The People’s Peace

There is nothing quite like twilight on a snowy evening, especially seen from a window in a warm room.  It always reminds me of one of my favorite hymns.

The People’s Peace

Peace is the mind’s old wilderness cut down –
A wider nation than the founders dreamed.
Peace is the main street in a country town;
Our children named; our parents’ lives redeemed.

Not scholar’s calm, nor gift of church or state,
Nor everlasting date of death’s release;
But careless noon, the houses lighted late,
Harvest and holiday: the people’s peace.

The peace not past our understanding falls
Like light upon the soft white tablecloth
At winter supper warm between four walls,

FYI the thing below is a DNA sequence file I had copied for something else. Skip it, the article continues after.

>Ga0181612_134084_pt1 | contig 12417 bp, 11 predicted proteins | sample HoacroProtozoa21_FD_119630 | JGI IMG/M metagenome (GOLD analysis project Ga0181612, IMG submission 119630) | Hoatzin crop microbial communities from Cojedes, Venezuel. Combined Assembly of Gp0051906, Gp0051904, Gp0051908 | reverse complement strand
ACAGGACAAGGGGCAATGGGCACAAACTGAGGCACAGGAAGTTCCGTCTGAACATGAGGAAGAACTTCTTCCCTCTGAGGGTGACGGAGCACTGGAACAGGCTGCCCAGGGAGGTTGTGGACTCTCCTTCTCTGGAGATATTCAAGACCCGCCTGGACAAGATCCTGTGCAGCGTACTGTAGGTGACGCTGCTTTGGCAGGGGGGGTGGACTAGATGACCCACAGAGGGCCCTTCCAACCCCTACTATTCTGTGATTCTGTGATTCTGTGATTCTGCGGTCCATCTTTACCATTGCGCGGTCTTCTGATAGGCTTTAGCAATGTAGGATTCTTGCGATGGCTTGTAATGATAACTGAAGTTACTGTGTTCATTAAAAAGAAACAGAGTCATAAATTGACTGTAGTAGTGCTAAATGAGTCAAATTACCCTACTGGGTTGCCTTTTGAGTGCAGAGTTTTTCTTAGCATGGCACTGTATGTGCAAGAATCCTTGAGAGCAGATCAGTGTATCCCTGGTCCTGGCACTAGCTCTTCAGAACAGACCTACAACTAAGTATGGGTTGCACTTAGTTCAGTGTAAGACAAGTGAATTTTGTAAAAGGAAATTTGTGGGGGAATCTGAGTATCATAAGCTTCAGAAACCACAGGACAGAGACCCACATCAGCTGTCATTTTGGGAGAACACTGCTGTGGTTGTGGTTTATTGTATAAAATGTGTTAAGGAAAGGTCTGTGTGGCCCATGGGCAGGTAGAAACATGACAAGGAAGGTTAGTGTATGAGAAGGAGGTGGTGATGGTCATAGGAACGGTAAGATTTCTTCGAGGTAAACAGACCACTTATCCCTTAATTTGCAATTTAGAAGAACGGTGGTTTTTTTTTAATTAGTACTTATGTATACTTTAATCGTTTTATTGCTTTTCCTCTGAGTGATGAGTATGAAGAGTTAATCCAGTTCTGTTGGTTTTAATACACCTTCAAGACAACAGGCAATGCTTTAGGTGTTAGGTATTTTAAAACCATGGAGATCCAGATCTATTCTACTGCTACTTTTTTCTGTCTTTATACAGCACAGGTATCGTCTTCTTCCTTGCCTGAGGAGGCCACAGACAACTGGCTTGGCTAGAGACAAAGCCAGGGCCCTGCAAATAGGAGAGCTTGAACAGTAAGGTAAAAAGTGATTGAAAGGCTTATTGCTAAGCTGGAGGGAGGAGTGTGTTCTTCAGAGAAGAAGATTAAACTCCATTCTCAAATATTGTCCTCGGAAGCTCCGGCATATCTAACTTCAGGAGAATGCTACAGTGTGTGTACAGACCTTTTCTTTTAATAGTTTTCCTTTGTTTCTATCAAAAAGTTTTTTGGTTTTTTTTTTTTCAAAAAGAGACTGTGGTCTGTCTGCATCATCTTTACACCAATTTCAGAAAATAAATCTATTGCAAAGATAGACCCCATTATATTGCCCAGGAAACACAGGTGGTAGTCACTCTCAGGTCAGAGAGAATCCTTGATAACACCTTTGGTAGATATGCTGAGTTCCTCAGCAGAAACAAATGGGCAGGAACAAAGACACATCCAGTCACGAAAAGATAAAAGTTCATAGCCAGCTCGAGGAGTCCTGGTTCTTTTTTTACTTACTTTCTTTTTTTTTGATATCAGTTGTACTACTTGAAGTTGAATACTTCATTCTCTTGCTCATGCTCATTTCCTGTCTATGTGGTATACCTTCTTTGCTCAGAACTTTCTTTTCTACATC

A thing too simple to be tried as truth.

Days into years, the doorways worn at sill,
Years into lives, the plans for long increase
Come true at last for those of God’s good will:
These are the things we mean by saying, Peace.

by John Holmes (set to Sursum Corda by Alfred Morton Smith)

In the latest Unitarian Universalist hymnal (Singing the Living Tradition), the first verse was removed, apparently because of the reference to cutting down the wilderness.  What can I say?